Early signs of the potential imbroglio that could transpire are already beginning to take shape. Late last week,
residents in Abbottabad
vowed to hold mass demonstrations if the local government was unable to address rampant water shortages in the city. The city has lacked sufficient water
for the past month, with over 5,000 homes impacted in the hottest months of the year.
conference organized around water shortages
in the province of Sindh earlier this month, leaders of political parties and various trade organizations blamed a wide array of individuals, including
former Pakistani heads of state, other provinces in the country, and even Pakistan's neighbors, for the nation's water woes.
Extremist groups, of which there is no dearth in Pakistan, have also weighed in on the matter, using it as an opportunity to garner support for their
movement. Hafiz Saeed, the founded of the militant group, Lakshar-e-Taiba -- the organization behind the 2008 Mumbai attacks -- has unequivocally blamed
India for Pakistan's water crunch, accusing its government of committing "water terrorism." By evoking an issue that is sensitive to millions of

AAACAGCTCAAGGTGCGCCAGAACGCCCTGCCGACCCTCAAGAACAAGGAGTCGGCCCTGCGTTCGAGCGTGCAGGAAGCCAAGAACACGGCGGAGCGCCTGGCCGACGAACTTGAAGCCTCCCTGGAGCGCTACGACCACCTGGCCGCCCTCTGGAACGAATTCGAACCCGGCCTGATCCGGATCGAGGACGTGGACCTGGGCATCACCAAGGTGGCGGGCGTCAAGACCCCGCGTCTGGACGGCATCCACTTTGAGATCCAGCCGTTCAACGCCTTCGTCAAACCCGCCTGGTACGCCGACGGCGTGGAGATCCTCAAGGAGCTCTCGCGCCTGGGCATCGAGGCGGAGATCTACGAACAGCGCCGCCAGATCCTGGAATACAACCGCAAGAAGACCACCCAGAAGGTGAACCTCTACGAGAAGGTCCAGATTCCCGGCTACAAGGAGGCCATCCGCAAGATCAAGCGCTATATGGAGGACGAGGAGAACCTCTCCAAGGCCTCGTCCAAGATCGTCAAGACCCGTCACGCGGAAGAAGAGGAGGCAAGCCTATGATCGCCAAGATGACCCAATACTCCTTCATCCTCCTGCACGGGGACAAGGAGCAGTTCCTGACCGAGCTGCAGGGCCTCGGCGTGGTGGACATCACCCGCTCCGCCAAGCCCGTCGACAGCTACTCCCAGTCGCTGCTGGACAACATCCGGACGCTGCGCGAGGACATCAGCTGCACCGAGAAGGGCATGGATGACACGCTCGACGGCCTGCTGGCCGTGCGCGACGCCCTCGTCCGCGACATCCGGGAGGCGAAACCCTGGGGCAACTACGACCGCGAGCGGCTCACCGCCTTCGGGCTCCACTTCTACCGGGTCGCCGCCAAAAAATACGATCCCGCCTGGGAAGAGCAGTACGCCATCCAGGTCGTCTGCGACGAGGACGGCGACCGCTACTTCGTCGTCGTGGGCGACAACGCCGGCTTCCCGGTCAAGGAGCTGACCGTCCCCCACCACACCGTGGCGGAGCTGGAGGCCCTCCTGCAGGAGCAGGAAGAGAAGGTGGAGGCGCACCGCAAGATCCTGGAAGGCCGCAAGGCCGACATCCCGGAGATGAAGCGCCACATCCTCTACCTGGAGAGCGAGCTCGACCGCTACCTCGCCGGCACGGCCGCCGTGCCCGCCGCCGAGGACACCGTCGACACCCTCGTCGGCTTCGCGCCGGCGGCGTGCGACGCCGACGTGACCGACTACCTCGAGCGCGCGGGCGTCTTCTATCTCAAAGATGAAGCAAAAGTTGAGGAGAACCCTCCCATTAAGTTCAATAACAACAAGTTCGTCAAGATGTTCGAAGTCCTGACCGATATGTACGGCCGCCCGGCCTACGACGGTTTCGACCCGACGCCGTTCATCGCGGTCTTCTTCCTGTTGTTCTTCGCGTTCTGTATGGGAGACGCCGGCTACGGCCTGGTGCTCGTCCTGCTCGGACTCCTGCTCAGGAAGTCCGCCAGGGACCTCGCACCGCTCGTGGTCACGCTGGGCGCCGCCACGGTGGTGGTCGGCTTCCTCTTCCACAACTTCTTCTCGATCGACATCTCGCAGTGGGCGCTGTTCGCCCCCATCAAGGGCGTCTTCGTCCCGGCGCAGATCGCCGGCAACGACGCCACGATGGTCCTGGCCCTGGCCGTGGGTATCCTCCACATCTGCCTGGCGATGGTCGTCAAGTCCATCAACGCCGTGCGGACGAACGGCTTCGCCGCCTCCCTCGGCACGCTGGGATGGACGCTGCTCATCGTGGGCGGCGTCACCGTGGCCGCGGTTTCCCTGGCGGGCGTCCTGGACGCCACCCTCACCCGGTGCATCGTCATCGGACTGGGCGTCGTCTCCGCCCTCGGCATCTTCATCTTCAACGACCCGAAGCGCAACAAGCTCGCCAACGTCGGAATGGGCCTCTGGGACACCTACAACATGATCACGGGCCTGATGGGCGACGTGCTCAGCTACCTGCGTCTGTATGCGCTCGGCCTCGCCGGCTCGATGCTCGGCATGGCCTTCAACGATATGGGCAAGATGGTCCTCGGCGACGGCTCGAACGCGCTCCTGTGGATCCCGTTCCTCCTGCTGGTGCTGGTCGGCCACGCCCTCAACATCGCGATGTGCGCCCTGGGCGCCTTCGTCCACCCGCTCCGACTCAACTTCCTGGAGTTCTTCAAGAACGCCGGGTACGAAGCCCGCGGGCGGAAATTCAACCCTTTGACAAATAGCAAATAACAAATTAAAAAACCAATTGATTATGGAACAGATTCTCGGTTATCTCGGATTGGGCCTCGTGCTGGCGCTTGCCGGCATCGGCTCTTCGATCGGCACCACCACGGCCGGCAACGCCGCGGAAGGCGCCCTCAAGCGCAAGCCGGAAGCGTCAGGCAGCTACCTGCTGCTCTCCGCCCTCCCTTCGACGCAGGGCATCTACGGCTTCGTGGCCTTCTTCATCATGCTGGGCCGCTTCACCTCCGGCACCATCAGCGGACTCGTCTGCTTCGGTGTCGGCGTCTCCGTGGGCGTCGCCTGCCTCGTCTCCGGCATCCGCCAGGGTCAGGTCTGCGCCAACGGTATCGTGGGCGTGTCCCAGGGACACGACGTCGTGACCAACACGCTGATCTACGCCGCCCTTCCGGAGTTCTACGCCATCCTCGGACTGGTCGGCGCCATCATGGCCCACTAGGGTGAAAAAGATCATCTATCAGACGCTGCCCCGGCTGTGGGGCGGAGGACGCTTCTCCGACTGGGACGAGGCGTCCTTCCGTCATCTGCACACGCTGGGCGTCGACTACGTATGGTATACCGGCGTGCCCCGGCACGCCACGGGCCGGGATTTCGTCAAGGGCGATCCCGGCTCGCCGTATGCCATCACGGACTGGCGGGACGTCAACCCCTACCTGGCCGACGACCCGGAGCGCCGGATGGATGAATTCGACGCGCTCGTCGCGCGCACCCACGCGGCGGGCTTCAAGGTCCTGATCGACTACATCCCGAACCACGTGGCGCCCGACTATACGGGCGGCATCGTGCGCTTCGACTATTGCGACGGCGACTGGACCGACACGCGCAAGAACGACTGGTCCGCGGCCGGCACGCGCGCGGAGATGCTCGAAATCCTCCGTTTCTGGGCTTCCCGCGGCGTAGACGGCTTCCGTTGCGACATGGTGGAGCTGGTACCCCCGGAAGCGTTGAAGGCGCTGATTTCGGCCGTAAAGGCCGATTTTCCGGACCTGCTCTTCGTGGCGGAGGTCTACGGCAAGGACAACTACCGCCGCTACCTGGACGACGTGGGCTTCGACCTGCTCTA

Pakistanis, Saeed's rhetoric demonstrates the potential of militant groups to exploit this issue.
The country's demographics make it seem as though this trend will only worsen over time. Pakistan's population has grown exponentially over the past
several decades. With two-thirds of the population currently under the age of 30, the nation of 180 million is expected to swell to 256 million by the year
2030, and demand for water will only grow. Meanwhile, climate change, which has reduced water flows into the Indus River, Pakistan's main supply source,
will continue to shrink the available water supply.
The response to any crisis is likely to play out, in part, through Pakistan's foreign policy. For starters, the government has been pushing to redefine the
terms of the Indus Water Treaty of 1960 -- the water-sharing plan struck between India and Pakistan that outlines how the six rivers of the Indus basin
would be shared. Pakistan has recently contested the construction of Indian dams on rivers that begin in India but flow into Pakistan, arguing that the
dams would restrict Pakistani supply.
The dispute, which is currently being reviewed by the International Court of Arbitration in The Hague, will clearly impact the relationship between the two
historic rivals, as water demand increases in both countries. But with pressure mounting from various groups within Pakistan, and the likelihood of
instability increasing due to shortages, the Pakistani government may find itself in a difficult position when negotiating with India -- it will have
limited bargaining room against an Indian government that may be reluctant to renegotiate a treaty that has been in place for 53 years.